Life On The Road
Contest puts shooting victim ‘back on the road’
Donald Turkelson’s life on the road took a horrific turn on March 19, 2002 when he was shot by a masked gunman during a botched hijacking attempt. Turkelson was checking over his big rig in a company drop lot at 1:30 a.m. when the gunman approached from behind and ordered Turkelson into the cab. As the gunman tried to follow Turkelson into the cab, the retired Army lieutenant colonel slammed the door shut. The gunman opened fire and hit Turkelson in the left leg before disappearing back into the darkness.
Meanwhile, the severely injured Turkelson was rushed to the hospital where he underwent surgery followed by several months of intensive physical therapy. The shooting ultimately knocked Turkelson out of his full-time driving job for more than five years, but it didn’t stop his dream to get “back on the road.”
In March, during the Mid-America Trucking Show in Louisville, Turkelson’s dream came true when he was named the winner of Arrow’s Back on the Road 2008 Contest, an initiative designed by Arrow Truck Sales to benefit a deserving independent owner-operator in need of a truck and a job. Contestants submitted short stories for this opportunity of a lifetime. After an extensive nomination and interview process, Turkelson and his story stood out.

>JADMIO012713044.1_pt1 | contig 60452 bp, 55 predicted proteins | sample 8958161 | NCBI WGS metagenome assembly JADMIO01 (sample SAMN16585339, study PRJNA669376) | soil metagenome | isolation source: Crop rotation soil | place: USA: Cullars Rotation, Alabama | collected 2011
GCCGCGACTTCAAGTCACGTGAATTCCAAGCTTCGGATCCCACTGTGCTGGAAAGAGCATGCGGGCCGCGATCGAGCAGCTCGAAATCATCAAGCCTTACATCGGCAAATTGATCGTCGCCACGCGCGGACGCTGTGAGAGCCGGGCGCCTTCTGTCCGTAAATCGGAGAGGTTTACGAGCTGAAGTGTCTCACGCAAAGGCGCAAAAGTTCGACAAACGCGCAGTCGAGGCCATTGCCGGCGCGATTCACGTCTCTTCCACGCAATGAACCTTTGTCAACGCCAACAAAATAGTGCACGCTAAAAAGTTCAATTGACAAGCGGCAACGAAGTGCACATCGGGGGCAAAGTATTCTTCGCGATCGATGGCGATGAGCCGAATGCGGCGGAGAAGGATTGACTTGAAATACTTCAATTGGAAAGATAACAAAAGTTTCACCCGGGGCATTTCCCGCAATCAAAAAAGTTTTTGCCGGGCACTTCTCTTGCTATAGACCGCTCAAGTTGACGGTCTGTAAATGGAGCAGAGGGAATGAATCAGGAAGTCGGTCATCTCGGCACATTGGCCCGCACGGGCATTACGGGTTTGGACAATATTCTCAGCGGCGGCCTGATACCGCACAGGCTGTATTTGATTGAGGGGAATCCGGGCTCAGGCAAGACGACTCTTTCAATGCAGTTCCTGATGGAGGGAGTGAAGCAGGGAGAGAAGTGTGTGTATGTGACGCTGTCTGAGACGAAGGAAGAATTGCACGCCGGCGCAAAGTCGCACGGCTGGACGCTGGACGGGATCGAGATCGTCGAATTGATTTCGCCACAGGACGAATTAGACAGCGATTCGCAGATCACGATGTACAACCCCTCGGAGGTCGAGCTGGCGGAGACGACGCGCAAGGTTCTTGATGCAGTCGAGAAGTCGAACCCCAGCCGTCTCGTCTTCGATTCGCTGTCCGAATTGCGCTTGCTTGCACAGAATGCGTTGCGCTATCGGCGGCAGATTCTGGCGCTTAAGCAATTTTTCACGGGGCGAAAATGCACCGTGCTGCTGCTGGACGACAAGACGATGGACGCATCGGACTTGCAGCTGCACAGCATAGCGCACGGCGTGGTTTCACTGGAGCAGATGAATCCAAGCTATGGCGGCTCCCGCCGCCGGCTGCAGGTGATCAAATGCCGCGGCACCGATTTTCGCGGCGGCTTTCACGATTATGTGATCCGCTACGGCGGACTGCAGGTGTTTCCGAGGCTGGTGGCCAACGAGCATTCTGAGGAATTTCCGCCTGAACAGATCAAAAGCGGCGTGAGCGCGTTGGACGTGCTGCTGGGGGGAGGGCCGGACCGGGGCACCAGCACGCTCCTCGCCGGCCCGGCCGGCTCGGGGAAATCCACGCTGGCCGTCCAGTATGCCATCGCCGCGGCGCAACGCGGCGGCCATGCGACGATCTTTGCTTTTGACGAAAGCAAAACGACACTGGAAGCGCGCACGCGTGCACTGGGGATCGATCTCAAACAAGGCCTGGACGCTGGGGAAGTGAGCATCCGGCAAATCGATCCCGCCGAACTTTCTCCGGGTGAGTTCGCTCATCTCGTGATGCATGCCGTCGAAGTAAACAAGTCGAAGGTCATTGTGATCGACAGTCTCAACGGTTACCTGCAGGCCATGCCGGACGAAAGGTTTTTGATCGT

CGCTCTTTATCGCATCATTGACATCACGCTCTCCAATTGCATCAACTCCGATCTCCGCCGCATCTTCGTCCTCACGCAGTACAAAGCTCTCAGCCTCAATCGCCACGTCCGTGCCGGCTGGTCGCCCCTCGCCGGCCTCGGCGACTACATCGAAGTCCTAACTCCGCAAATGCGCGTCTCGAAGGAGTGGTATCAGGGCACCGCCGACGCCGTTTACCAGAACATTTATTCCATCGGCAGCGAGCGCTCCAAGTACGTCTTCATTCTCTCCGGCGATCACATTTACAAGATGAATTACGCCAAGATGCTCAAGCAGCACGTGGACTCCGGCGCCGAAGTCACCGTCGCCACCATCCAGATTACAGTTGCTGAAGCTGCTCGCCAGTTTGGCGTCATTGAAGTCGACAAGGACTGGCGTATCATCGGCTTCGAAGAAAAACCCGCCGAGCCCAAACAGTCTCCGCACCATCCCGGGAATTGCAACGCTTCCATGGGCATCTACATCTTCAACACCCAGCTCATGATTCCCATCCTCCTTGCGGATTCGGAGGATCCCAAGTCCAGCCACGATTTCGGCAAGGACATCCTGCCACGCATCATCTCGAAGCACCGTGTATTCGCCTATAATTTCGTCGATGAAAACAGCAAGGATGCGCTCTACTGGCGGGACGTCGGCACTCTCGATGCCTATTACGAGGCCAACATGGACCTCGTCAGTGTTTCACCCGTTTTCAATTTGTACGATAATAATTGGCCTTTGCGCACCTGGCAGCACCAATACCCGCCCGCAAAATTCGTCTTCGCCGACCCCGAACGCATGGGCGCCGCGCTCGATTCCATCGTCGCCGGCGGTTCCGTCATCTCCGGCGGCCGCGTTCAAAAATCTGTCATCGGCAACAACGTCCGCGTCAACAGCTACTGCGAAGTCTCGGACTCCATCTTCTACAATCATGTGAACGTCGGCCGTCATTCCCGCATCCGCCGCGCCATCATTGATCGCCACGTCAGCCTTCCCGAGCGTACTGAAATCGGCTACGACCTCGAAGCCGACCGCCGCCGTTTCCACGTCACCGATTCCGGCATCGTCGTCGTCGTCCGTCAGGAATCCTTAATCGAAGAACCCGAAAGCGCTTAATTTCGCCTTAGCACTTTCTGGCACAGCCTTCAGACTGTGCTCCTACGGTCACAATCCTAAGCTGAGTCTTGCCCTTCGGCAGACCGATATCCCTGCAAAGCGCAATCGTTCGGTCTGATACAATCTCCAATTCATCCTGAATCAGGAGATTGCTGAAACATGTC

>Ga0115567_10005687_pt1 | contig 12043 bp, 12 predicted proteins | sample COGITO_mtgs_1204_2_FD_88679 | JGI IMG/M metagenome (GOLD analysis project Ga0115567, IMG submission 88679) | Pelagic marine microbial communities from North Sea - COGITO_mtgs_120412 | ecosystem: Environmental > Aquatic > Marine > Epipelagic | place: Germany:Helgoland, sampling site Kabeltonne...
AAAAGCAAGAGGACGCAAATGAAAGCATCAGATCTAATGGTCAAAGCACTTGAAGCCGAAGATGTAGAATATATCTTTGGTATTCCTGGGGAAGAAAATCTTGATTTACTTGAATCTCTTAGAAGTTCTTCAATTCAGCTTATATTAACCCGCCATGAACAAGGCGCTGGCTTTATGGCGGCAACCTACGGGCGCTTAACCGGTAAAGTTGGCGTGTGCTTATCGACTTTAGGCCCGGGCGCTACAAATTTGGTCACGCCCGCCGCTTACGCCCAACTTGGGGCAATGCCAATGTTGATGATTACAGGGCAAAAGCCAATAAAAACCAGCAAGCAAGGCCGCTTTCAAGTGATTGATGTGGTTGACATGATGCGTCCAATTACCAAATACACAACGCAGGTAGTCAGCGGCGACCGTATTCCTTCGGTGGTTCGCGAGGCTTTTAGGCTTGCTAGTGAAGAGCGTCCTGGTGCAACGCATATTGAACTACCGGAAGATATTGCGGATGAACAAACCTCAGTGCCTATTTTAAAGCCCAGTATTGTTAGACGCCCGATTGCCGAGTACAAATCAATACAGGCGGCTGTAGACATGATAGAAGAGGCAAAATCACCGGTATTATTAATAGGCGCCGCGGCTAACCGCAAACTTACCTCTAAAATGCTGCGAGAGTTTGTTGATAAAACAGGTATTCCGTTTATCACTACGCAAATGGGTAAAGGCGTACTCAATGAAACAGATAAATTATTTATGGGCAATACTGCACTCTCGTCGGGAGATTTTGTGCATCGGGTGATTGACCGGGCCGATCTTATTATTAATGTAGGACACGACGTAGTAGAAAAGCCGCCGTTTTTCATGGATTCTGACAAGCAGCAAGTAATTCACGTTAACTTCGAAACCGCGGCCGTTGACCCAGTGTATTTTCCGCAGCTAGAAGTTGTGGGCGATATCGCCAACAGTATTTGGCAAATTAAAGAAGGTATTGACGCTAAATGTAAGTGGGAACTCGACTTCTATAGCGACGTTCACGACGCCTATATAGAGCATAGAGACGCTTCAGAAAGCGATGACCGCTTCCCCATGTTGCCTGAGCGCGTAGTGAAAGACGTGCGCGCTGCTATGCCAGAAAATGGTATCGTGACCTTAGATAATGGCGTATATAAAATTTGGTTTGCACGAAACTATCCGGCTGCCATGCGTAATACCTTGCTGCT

Along with a 2005 VNL 670 tractor donated by Volvo Trucks North America and a one-year work agreement with Heartland Express, Turkelson received a three-year/ 300,000-mile warranty courtesy of National Truck Protection, insurance provided by the Owner Operator Independent Drivers Association and a number of other benefits.
“I’m thrilled, surprised and deeply honored,” Turkelson says. “My goal is to celebrate this opportunity with other drivers and encourage them. You might have had times when you were down and out or in a difficult position, but don’t let that be the end of it. Get back on your feet and get back in the saddle. Not everyone will win a truck, but there are always opportunities to work. To me, it’s a pleasure and a joy to drive a truck.”
During his many years off the road following the shooting, Turkelson, 64, took on several part-time jobs, including serving as a Methodist pastor and truck-driving school instructor, but the resident of Battle Creek, MI says what he really wanted to do was get back on the road full time. “I always wanted to be an owner-operator, but I didn’t think I could afford to be one. Then I heard about this contest and sent my story in.”
Needless to say, Turkelson can’t wait to get back on the road again. “I see this as a vacation, only I’m going to be paid to see this beautiful country of ours,” he says. “I spent 13 years in Germany with the Army, and now I’m getting a chance to see all these wonderful places back home and enjoy the freedoms I helped protect.”